A recent article in The New York Times by Jennifer Steinhauer brings to light the ways Republicans are embracing Twitter, with their sights on the 2012 election. “As the 2012 campaign heats up, policy fights that used to play out in old-school direct mailings and television advertisements are likely to migrate to Twitter,” she says.
It's become blatantly obvious that twitter brings a whole new way of dealing with constituent communication for both parties. She notes, "Barely a minute goes by between the time Mr. Obama — or a high-ranking member of his administration — makes a speech, holds a news conference or says something to a talk show host, and a team of young Republican House staffers, fueled by pizza and partisanship, punches back." The article goes on to talk about how the Republicans have mobilized on Twitter. "House Republican members have more than twice as many followers as their Democratic counterparts — about 1.3 million versus roughly 600,000 — and are far more active on Twitter with more than 157,000 individual Twitter messages, versus roughly 62,000 for Democrats."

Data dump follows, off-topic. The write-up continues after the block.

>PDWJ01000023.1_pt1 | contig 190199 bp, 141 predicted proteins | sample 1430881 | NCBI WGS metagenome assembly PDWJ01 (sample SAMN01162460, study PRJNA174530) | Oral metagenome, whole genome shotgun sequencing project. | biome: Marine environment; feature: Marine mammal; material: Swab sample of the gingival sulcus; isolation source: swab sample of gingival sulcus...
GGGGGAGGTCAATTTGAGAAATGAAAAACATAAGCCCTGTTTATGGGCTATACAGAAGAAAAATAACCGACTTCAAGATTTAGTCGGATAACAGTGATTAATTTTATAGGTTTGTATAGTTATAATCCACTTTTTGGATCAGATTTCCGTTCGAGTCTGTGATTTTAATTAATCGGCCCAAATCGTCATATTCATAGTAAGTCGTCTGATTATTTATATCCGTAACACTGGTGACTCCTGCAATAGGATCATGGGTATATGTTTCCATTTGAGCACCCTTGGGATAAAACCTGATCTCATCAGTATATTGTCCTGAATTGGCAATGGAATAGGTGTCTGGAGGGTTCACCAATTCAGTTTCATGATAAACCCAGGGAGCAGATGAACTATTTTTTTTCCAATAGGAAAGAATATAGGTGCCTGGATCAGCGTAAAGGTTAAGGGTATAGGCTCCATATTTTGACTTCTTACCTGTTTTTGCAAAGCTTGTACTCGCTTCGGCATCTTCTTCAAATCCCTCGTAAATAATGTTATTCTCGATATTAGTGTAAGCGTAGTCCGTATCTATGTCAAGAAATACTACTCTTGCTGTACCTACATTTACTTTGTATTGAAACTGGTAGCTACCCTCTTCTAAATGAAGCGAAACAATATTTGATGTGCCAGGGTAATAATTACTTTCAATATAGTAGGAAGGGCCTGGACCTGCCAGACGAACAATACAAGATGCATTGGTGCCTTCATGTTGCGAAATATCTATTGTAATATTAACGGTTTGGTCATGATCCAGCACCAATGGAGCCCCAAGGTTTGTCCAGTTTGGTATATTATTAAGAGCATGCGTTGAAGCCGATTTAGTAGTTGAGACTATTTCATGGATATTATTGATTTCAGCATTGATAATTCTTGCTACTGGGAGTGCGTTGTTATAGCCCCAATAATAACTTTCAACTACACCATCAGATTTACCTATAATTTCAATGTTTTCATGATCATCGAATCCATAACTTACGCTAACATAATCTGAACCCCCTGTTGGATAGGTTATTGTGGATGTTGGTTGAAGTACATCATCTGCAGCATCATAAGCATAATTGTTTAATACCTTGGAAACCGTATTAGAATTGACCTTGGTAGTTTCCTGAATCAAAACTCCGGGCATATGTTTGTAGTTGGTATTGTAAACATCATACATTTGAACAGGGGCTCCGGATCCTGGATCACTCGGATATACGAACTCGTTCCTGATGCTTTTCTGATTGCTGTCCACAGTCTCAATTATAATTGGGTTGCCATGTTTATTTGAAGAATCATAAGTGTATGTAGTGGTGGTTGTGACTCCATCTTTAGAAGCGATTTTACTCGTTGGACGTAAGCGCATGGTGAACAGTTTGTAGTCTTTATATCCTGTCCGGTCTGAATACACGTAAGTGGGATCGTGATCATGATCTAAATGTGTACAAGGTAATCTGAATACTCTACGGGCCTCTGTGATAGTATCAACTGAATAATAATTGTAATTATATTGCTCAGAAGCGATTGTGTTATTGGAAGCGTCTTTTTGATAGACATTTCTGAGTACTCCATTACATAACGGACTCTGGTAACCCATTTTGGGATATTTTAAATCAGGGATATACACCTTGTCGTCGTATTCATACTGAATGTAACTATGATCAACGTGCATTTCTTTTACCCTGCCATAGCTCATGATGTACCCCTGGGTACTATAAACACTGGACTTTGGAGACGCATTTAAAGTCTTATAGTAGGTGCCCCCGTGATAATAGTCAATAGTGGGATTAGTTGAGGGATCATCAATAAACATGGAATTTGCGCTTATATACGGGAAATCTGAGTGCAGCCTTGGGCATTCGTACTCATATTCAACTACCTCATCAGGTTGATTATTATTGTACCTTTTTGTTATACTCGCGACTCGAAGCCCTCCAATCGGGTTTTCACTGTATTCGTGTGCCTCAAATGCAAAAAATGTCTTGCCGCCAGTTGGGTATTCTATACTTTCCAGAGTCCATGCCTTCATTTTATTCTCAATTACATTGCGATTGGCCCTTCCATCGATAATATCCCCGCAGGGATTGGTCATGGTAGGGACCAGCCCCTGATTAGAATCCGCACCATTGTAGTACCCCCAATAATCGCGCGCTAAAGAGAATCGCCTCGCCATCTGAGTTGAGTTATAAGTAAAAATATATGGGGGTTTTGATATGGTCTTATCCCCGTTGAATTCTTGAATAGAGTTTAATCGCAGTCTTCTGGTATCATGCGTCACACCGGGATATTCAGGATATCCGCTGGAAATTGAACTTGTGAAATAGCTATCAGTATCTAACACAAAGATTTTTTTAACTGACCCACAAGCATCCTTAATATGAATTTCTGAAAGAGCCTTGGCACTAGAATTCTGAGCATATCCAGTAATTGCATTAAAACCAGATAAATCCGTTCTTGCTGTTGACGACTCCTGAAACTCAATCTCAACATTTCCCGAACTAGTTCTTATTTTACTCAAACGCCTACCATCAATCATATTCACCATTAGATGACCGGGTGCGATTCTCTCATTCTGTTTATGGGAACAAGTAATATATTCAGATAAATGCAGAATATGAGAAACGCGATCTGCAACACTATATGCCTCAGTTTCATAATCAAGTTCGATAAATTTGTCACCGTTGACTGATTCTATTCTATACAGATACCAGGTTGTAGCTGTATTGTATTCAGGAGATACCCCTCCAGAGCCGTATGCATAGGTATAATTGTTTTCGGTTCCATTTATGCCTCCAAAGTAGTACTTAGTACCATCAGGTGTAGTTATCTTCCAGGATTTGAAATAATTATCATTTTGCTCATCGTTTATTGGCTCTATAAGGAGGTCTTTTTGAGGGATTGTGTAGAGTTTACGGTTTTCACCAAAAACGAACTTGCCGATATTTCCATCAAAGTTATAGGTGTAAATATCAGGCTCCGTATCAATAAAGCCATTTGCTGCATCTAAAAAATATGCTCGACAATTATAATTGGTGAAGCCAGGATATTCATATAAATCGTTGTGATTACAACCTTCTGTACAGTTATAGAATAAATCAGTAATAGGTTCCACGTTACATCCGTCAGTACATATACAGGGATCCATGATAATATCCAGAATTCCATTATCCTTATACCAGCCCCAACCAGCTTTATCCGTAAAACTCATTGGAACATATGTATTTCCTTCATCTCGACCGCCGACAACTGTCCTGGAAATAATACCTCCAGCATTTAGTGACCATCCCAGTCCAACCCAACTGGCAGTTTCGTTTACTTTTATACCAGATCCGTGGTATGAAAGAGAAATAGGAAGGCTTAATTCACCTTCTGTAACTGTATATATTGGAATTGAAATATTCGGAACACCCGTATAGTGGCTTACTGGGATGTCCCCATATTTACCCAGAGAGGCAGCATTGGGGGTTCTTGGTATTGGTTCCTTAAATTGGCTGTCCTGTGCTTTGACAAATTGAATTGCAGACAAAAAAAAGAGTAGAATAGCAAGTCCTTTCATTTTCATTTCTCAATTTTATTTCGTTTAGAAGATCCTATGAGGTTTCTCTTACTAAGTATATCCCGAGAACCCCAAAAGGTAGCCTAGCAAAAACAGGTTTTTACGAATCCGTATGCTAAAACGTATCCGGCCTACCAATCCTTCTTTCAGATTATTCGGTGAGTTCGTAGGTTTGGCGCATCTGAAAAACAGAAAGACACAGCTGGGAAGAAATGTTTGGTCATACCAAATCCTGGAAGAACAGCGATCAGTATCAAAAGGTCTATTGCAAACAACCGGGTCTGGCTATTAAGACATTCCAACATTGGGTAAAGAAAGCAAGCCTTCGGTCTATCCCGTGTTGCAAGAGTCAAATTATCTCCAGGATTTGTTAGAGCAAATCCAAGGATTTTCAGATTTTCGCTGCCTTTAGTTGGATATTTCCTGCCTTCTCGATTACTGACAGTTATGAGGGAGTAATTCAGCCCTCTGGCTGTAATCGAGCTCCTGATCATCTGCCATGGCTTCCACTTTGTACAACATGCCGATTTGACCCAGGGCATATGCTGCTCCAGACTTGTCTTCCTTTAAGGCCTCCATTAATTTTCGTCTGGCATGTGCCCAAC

With both parties in the game, the article ends with the idea that social media, Twitter in particular, could change the game for 2012:
“This is the first time that both parties have people on staff who are specifically focused on social media and willing to deploy and use it.” Mr. Rasiej, of Personal Democracy Media, said. “It won’t be tanks against the cavalry this time. Both sides have tanks, both sides have fighter jets and both sides may have nuclear bombs.”
It's an interesting look into the world of twitter and using it as communications arsenal on capitol hill. Members use it mostly to communicate with each other, but how many constituents are actually using this medium to communicate to their Member?
We want to know: How does Twitter fit into your constituent communications strategy?